>FIT officer admits in court to the existence of a protester database.

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> A Forward Intelligence Team (FIT) officer this week admitted publicly that he entered data from FIT operations onto a centrally operated database. This is the first time the Met has publicly acknowledged the existence a database containing details of people involved in political protest.

The admission is significant because this database would hold a great deal of sensitive information about an individual’s political activity. The accumulation of information by the police on a person’s political affiliations or beliefs is a very sensitive area, and potentially a breach of the Human Rights Act.

FIT records could include not only which demonstrations an individual had attended, but also whether they had attended planning meetings or taken an active part in organisation. They would also include any association with recognised political organisations or groups.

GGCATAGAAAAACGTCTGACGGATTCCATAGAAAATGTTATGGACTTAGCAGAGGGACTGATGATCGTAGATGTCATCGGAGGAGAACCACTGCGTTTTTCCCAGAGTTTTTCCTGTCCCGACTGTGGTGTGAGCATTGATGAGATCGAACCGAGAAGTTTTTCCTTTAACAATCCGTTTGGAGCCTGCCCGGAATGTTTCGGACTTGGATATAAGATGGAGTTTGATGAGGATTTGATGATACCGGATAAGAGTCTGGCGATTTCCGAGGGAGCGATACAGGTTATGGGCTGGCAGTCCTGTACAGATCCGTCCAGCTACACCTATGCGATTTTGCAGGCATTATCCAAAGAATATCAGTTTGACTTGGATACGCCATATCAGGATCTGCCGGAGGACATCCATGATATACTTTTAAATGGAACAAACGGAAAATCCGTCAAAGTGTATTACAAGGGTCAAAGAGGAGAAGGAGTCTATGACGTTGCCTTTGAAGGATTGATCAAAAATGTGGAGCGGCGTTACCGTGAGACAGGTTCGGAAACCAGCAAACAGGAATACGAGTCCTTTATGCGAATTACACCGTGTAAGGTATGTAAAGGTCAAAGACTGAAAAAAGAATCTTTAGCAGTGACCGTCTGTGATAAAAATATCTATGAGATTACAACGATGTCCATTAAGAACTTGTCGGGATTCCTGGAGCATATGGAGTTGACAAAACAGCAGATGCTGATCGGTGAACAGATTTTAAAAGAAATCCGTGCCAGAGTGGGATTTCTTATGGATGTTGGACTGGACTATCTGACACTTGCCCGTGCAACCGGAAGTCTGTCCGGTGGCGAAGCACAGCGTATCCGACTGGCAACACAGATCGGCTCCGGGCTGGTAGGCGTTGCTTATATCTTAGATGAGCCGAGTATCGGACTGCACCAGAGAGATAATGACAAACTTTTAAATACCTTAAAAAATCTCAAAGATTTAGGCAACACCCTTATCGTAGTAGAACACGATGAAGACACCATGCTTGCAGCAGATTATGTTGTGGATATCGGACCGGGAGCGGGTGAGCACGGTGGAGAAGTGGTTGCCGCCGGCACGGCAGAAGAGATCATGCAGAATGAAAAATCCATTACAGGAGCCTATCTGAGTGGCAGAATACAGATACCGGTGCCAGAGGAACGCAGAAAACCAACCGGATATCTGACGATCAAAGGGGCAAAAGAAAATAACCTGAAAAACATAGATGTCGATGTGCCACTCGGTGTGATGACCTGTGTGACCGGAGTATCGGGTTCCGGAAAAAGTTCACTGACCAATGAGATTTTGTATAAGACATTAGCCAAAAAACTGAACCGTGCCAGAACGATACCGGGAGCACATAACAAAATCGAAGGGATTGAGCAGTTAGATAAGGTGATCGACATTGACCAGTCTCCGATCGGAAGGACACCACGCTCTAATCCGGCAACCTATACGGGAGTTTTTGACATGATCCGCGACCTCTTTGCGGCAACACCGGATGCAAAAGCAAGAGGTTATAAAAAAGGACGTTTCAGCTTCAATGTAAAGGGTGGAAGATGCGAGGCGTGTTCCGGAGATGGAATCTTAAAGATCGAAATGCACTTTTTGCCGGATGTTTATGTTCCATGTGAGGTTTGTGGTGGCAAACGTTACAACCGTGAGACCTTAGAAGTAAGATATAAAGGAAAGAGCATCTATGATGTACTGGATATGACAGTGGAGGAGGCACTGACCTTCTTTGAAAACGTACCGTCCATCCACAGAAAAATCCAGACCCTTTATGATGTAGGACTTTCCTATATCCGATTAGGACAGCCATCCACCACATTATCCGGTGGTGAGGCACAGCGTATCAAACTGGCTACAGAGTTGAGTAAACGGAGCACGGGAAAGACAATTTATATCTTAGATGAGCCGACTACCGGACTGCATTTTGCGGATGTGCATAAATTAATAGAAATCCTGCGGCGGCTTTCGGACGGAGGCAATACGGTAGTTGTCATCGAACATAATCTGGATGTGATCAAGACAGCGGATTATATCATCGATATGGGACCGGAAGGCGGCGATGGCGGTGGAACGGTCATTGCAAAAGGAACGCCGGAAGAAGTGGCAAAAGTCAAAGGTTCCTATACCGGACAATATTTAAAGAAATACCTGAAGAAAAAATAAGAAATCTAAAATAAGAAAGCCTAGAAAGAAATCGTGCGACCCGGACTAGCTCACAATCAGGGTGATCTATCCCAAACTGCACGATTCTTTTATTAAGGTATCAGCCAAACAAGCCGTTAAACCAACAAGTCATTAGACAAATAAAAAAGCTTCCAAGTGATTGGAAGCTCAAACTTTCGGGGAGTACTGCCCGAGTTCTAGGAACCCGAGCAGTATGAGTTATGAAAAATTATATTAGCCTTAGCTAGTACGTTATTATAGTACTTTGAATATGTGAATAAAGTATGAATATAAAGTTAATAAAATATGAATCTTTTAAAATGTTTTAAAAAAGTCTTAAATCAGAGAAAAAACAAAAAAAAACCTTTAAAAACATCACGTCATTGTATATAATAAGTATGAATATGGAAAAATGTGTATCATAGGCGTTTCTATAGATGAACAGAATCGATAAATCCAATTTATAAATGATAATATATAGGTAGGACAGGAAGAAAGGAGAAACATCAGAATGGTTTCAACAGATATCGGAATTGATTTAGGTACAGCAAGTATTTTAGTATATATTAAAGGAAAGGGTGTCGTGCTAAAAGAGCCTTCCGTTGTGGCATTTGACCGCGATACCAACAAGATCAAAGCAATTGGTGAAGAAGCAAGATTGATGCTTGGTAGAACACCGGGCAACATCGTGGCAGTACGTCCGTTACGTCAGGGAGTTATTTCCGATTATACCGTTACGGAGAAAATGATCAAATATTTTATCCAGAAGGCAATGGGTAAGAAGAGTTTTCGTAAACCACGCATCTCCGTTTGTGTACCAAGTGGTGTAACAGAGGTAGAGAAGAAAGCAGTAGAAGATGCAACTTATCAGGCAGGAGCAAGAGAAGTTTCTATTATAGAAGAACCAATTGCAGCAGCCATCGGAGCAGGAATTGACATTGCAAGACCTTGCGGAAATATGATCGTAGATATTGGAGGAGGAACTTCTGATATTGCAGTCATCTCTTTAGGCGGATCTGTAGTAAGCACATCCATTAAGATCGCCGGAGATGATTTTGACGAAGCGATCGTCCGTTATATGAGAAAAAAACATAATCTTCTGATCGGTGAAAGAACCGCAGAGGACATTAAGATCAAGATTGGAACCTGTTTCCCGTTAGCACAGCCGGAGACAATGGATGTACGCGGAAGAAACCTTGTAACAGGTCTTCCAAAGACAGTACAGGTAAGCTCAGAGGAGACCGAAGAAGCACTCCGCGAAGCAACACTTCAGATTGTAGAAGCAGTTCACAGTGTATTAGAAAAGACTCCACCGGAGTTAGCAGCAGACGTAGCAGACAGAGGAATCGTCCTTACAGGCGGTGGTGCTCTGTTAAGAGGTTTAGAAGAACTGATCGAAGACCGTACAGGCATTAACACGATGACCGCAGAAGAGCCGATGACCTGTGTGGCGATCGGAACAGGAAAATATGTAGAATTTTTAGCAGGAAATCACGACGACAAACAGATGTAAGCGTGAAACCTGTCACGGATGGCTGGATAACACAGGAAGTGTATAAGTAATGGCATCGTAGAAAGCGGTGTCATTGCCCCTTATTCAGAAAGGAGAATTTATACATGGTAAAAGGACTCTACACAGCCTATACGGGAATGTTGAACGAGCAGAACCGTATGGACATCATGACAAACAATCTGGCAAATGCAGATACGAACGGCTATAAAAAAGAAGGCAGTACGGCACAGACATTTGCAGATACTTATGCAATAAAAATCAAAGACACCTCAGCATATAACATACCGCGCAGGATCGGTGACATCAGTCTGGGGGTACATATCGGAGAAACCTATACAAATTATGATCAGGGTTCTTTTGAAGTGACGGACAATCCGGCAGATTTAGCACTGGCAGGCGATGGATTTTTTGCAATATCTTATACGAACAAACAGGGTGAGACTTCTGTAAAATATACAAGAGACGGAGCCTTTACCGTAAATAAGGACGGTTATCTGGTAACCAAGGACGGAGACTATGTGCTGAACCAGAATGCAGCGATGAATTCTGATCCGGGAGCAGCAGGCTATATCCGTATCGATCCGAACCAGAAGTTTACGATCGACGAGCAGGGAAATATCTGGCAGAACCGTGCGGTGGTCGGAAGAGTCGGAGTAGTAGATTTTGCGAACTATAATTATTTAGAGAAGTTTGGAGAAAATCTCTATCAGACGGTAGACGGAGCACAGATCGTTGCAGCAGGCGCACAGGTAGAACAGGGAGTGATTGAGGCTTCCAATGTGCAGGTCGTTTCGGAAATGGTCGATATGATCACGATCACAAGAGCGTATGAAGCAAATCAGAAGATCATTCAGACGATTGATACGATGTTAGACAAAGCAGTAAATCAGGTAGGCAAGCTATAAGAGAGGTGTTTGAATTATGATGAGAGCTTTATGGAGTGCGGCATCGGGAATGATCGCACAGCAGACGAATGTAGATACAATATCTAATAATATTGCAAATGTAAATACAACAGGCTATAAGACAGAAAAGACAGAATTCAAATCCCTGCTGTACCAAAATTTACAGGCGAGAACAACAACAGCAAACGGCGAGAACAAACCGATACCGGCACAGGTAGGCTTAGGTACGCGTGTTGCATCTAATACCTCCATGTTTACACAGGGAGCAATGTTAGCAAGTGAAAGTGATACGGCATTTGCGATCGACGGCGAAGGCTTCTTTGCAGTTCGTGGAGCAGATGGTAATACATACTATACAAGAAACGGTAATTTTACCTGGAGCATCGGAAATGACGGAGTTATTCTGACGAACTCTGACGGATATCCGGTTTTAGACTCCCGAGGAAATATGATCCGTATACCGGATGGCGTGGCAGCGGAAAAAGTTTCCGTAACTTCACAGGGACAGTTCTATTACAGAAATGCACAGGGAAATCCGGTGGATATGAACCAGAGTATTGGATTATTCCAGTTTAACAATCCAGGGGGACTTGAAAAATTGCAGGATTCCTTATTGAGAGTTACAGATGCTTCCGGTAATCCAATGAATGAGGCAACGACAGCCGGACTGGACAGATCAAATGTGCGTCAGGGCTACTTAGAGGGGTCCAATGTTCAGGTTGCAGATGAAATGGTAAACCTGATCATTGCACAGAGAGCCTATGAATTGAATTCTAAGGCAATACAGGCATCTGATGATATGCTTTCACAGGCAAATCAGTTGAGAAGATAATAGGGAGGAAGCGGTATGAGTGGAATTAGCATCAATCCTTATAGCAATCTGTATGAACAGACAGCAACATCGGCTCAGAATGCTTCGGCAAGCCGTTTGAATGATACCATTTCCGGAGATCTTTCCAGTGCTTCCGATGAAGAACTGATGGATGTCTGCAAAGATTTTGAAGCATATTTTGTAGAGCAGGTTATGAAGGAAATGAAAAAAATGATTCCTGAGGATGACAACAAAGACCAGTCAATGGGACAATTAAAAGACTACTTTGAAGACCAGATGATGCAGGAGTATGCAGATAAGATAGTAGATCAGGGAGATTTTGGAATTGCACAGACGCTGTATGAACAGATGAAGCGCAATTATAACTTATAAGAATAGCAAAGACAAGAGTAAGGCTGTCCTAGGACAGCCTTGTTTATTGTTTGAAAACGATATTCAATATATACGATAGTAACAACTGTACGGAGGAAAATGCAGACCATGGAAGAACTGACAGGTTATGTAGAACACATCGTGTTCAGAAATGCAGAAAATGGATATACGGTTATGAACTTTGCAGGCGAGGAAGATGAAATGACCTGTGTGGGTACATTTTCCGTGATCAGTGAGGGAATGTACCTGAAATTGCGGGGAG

PC Dan Collins (pictured above) was giving evidence in court during a trial of three activists charged with obstructing a police cameraman. He spoke openly about entering data gathered during FIT operations onto a computer system, a database that could be searched to provide information on individuals.

“Is there a mechanism to check which demonstrations [the defendant] has attended?” asked the defence.

“Not just [the defendant]. Thousands of people” he replied.

“And the system could check on just one individual?”

“Not me personally. But the police could, yes.”

The revelation will hardly come as a surprise to political activists that have been on the receiving end of the FIT’s data gathering activities. But it is another chink in the armour of the Public Order Intelligence Unit.

The three people on trial for obstructing a police cameraman were found guilty. Two were given conditional discharges and a third was fined. All three have been ordered to pay costs of £150. They are considering their appeal.

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